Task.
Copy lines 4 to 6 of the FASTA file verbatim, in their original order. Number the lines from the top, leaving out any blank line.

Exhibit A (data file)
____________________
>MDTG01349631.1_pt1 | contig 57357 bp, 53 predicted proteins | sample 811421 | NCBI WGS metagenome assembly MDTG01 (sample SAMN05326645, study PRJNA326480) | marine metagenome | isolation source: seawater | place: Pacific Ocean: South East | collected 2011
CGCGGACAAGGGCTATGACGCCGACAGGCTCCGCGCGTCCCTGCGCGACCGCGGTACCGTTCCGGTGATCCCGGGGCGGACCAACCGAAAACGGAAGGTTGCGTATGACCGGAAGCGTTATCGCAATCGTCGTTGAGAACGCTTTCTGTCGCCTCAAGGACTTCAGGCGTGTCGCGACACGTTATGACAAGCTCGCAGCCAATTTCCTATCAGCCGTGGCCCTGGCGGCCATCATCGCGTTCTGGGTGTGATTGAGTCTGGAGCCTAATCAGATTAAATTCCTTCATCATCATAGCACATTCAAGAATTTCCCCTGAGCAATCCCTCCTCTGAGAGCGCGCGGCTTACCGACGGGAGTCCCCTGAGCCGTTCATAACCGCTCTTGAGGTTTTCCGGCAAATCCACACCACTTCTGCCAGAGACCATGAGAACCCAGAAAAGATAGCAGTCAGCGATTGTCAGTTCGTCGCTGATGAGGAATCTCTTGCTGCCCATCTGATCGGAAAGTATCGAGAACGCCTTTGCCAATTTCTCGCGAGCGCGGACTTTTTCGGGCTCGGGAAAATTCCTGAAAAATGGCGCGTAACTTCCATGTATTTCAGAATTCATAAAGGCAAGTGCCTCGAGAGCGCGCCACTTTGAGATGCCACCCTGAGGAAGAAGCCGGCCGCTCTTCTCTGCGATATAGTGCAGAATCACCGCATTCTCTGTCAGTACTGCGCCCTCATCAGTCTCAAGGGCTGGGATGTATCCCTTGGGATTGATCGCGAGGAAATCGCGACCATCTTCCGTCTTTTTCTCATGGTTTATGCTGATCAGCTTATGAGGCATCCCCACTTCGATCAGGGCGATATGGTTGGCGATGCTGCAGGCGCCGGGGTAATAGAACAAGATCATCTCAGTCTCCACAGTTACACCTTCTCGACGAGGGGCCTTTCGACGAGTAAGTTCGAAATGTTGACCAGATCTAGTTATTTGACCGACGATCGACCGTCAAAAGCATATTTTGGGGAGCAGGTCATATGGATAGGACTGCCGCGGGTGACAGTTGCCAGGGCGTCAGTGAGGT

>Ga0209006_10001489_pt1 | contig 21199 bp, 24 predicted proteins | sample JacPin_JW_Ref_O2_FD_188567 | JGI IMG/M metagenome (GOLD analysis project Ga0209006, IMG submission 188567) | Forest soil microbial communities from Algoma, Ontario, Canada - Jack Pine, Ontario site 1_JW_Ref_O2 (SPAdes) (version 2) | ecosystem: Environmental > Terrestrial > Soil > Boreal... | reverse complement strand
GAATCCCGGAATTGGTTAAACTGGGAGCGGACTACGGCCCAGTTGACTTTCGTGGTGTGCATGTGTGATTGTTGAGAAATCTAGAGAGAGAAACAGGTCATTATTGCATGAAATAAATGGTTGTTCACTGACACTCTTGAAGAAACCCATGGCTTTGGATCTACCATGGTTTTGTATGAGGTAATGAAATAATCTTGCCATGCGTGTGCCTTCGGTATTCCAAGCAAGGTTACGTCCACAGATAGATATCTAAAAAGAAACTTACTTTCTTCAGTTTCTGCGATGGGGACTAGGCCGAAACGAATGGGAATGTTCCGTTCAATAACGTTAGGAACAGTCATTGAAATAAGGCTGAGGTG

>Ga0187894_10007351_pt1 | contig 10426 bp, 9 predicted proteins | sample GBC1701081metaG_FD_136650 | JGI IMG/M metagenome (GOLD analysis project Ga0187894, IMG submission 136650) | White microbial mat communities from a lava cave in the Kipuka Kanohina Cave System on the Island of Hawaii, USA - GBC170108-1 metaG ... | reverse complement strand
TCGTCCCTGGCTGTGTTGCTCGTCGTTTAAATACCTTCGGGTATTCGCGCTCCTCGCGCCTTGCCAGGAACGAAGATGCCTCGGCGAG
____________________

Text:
GAATCCCGGAATTGGTTAAACTGGGAGCGGACTACGGCCCAGTTGACTTTCGTGGTGTGCATGTGTGATTGTTGAGAAATCTAGAGAGAGAAACAGGTCATTATTGCATGAAATAAATGGTTGTTCACTGACACTCTTGAAGAAACCCATGGCTTTGGATCTACCATGGTTTTGTATGAGGTAATGAAATAATCTTGCCATGCGTGTGCCTTCGGTATTCCAAGCAAGGTTACGTCCACAGATAGATATCTAAAAAGAAACTTACTTTCTTCAGTTTCTGCGATGGGGACTAGGCCGAAACGAATGGGAATGTTCCGTTCAATAACGTTAGGAACAGTCATTGAAATAAGGCTGAGGTG

>Ga0187894_10007351_pt1 | contig 10426 bp, 9 predicted proteins | sample GBC1701081metaG_FD_136650 | JGI IMG/M metagenome (GOLD analysis project Ga0187894, IMG submission 136650) | White microbial mat communities from a lava cave in the Kipuka Kanohina Cave System on the Island of Hawaii, USA - GBC170108-1 metaG ... | reverse complement strand
TCGTCCCTGGCTGTGTTGCTCGTCGTTTAAATACCTTCGGGTATTCGCGCTCCTCGCGCCTTGCCAGGAACGAAGATGCCTCGGCGAG